Cranberry derived products – medical devices or food supplements?


Author: Colin Kavanagh and Ciara Farrell

A European Commission draft Decision was prompted following concerns raised by a number of competent health authorities in the EU, over the medical device status of products that were once marketed as food supplements.

If the draft Decision is adopted in its current form, cranberry products with PACs which are currently marketed as medical devices to prevent or treat cystitis are likely to be considered by the competent authorities as food supplements. Those producers will, therefore, be subject to more stringent requirements concerning the type of health claims made in relation to the products. In particular, the cranberry products’ producers would not be permitted to make health claims in relation to the treatment or prevention of cystitis. This will require such producers to undergo significant changes to the labelling and marketing of the affected products.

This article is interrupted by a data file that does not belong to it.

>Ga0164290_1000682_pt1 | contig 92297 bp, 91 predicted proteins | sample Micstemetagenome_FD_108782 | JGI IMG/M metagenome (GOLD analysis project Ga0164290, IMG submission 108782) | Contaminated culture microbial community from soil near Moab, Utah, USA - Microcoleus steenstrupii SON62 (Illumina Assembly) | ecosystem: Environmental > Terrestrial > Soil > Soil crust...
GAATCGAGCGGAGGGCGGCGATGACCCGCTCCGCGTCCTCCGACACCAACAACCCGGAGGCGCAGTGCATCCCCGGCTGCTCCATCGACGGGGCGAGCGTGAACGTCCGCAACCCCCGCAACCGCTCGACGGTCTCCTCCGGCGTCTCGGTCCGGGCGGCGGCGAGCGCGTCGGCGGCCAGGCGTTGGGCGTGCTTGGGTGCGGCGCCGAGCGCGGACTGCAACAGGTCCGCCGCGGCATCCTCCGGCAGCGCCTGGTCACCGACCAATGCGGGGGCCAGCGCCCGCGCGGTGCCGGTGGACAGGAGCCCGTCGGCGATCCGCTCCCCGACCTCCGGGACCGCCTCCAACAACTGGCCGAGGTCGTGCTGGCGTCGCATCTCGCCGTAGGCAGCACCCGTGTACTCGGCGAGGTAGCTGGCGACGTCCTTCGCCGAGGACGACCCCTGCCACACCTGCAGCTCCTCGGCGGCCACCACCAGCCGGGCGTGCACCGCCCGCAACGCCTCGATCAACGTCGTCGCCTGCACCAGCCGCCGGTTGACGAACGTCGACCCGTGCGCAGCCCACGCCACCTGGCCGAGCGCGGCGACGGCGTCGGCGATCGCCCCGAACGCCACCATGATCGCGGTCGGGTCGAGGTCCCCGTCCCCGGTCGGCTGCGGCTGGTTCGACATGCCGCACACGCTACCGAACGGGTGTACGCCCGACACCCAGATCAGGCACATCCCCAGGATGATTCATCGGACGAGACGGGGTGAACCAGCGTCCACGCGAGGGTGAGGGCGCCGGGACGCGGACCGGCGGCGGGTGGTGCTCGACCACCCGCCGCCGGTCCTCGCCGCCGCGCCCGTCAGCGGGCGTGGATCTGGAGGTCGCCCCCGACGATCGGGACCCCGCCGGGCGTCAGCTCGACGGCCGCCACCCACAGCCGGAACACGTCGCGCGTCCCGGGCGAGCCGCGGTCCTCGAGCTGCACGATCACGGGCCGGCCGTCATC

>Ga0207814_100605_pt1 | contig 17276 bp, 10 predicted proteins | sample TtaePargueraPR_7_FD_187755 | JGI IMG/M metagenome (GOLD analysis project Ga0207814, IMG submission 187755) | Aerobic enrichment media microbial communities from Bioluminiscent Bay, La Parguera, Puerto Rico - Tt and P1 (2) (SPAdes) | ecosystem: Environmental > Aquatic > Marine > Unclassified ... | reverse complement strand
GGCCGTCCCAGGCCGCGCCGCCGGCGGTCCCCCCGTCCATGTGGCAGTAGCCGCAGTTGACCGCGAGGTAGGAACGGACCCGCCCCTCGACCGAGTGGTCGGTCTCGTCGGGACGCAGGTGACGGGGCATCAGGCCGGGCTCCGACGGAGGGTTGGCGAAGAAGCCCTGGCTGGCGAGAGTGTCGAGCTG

In accordance with the procedure provided in Article 13(1)(d) of the Medical Devices Directive, the European Commission was notified of the marketing by Arkopharma and other producers of cranberry products with PACs as medical devices to prevent or treat cystitis, following an application from the French National Security Agency of Medicines and Health Products (Agence Nationale de Sécurité du Médicament et des Produits de Santé) (“ANSM”).

Read the full briefing here.



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